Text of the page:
I recognize that some time has passed since my last blog, but I don’t try to do this on a daily basis and some times my topic requires a bit of study before I write about it. My previous blog on the Byzantine or Eastern Roman Empire’s use of intelligence services and clandestine operatives called to mind some lessons from my contacts with the intelligence community during my career at the Department of State, some of which came to mind in connection with this new report on “National Security and the Threat of Climate Change.”
The Center for Naval Analysis, often known simply as CNA, recently released this report, which can be accessed and downloaded at www.SecurityandClimate.can.org , was prepared by a panel of 11 distinguished retired Army, Air Force, Navy, and Marine Corps generals and admirals. Their purpose in this report was to examine the issue of climate change “through the lens of our military experience as warfighters, planners, and leaders.” This is a straightforward statement reflecting a basic aspect of military analysis often overlooked by those outside of the Department of Defense and the uniformed services.
Military analysts, such as those working with intelligence information at the Pentagon, for example, almost always focus upon military and related capabilities rather than on intentions when assessing possible threats by other states and by non-state players. During the long years of the Cold War, this reflected the hard truth that capabilities could be assessed in great part by simply counting the other side's warships, airplanes, tanks, submarines, and missiles etc. While this is not a bad thing in and of itself, a focus solely upon capabilities that ignores intentions can result in erroneous and sometimes almost farcical conclusions. (An Army paratroop officer I knew at the Navy War College in the mid-1980s had conceived the notion that the Soviet Union was going to use all of its then-recently expanded airborne/parachute/airmobile assets to launch the simultaneous seizure of the microchip manufacturing centers in Japan and Singapore and thus deprive the United States, its friends, and its allies of these essential commodities. He was un-persuaded by the argument that such an operation flew completely in the face of decades of Soviet military operations and practices – not to mention centuries of Russian operations – and was completely inconsistent with the then-global geo-political situation – i.e. he ignored the issue of intentions because of his fascination at the capabilities.)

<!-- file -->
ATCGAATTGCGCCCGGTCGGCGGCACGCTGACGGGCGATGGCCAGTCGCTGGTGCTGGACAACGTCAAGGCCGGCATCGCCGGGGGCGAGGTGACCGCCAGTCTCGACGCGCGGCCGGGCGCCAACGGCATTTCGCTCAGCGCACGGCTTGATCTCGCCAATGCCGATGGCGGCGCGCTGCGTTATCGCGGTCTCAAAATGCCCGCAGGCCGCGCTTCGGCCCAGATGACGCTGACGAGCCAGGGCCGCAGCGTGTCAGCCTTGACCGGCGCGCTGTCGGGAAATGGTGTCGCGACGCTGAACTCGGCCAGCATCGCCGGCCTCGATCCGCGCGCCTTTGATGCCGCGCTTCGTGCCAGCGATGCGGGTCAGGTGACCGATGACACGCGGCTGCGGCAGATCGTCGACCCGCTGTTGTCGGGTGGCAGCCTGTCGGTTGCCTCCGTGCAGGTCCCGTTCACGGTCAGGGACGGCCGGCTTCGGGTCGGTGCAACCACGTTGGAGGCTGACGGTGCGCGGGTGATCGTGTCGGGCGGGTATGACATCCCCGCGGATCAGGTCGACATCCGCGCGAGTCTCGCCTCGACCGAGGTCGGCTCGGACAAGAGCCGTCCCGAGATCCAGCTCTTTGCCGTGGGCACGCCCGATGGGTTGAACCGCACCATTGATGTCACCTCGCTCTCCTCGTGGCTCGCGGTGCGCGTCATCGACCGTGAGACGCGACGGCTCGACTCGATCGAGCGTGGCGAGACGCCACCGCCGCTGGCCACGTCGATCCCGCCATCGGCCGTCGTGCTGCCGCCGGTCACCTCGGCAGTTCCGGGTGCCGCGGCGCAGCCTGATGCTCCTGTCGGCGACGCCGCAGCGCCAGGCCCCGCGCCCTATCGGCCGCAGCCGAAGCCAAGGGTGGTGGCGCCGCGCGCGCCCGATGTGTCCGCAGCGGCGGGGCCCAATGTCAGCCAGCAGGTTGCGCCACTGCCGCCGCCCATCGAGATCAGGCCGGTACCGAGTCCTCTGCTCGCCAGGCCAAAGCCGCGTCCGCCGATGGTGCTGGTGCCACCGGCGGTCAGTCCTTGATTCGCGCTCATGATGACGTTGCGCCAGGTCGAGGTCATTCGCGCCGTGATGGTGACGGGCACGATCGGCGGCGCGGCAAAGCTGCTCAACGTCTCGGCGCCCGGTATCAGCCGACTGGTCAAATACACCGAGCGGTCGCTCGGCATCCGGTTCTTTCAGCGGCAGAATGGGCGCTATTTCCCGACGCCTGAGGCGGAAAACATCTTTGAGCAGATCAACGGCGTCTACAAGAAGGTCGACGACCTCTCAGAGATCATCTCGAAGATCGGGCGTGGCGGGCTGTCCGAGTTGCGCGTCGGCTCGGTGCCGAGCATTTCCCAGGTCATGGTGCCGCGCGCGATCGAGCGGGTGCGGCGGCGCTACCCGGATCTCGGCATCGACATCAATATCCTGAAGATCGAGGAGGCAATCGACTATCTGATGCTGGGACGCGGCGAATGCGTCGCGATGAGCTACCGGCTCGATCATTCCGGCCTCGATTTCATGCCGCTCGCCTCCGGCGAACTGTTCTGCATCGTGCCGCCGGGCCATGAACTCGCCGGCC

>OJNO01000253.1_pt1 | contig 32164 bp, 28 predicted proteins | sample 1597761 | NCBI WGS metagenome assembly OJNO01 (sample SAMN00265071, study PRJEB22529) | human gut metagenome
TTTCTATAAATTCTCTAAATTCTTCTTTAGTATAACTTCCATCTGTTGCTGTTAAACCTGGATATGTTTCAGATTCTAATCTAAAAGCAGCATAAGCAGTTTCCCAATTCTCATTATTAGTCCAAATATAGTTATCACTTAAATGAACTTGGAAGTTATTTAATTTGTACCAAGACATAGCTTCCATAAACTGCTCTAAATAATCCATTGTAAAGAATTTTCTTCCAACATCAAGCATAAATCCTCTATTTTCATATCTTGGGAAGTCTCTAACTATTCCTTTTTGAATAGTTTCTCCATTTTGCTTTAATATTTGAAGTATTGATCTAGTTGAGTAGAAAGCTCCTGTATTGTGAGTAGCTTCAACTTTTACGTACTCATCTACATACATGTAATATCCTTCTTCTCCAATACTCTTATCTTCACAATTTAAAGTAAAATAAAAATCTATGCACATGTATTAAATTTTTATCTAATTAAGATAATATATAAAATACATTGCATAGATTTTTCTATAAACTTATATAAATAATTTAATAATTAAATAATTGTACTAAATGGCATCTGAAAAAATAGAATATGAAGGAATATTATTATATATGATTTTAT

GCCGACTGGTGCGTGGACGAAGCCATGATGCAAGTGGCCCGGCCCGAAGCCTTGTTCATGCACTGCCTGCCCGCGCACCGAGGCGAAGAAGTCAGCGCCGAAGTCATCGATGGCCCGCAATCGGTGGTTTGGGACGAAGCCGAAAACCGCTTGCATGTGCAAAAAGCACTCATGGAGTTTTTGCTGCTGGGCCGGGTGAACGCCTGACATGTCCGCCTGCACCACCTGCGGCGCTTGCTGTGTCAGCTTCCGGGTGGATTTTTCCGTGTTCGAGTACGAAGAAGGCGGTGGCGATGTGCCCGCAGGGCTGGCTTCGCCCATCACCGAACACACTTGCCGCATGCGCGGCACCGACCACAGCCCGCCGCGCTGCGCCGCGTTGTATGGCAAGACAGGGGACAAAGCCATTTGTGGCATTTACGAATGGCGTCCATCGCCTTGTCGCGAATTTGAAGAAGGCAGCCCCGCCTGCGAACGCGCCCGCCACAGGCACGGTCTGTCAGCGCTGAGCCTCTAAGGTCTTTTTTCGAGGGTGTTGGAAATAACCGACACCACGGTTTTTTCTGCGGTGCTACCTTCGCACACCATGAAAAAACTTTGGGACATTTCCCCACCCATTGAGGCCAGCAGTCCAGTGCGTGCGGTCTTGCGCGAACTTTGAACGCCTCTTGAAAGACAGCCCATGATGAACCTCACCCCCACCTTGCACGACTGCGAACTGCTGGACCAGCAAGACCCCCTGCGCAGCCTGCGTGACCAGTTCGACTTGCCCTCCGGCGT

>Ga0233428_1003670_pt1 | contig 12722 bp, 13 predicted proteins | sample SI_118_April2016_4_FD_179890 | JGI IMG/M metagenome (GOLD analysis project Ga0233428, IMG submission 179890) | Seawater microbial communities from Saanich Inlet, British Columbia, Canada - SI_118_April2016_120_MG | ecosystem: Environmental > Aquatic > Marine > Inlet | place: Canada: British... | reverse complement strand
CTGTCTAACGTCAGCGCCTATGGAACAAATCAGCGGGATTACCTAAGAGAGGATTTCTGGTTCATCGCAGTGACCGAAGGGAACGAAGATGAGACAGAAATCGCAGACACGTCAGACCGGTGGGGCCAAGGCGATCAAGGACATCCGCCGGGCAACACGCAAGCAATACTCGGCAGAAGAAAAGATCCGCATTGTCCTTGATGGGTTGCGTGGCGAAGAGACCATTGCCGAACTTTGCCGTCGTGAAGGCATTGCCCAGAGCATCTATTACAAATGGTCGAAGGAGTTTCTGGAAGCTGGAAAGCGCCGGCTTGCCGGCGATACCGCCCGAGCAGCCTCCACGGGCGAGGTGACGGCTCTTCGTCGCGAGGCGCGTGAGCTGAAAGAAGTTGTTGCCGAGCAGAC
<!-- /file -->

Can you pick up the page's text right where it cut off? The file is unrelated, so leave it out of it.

This does not mean that I believe that our retired generals and admirals have fallen into this trap in their analysis of the threat of climate change. It does mean that the reader should bear in mind that this analysis will in many ways likewise focus upon capabilities – especially the capabilities that are likely to be needed by the United States and its friends and allies if/when confronted by the identified possible outcomes and effects of global warming. And because these are capabilities that cannot be acquired overnight but must be acquired, developed, and built up over months and years of work and of Congressional budget cycles – their report is going to present a lot of worst case analysis. They have to present such worst cases if we are to be prepared for the worst – and especially if they have concluded that we are dangerously far right now from being prepared for the worst possible cases. Our experience with Hurricane Katrina and its aftermath do not offer much assurance and not enough has been done to correct the identifiable errors in our response to that disaster.
But the worst cases contemplated in this study are not just those of natural disasters linked to or resulting from climate change, also considered are the potential consequences of those disasters for humanity and the possible behavior of affected states and/or their populations. Again, the analysis reflects an assessment of potential capabilities because intentions in such projections are even more difficult to determine than they are today in the war on terror. Do read their report carefully, examine their recommendations, and decide what you think about their recommendations and what we should be doing. There is a relevant though now crusty epigram that I learned while working with the military – the Five (or if you prefer, Six) Ps - Prior Planning Prevents Piss-poor Performance. Without this study and the numerous others examining the challenges of climate change, we would be unable to make any plans at all.
"Intelligences sees how to. Wisdom sees when to."
Five Times the U.S. Navy Was ‘Sunk’ in Battle
16 hours ago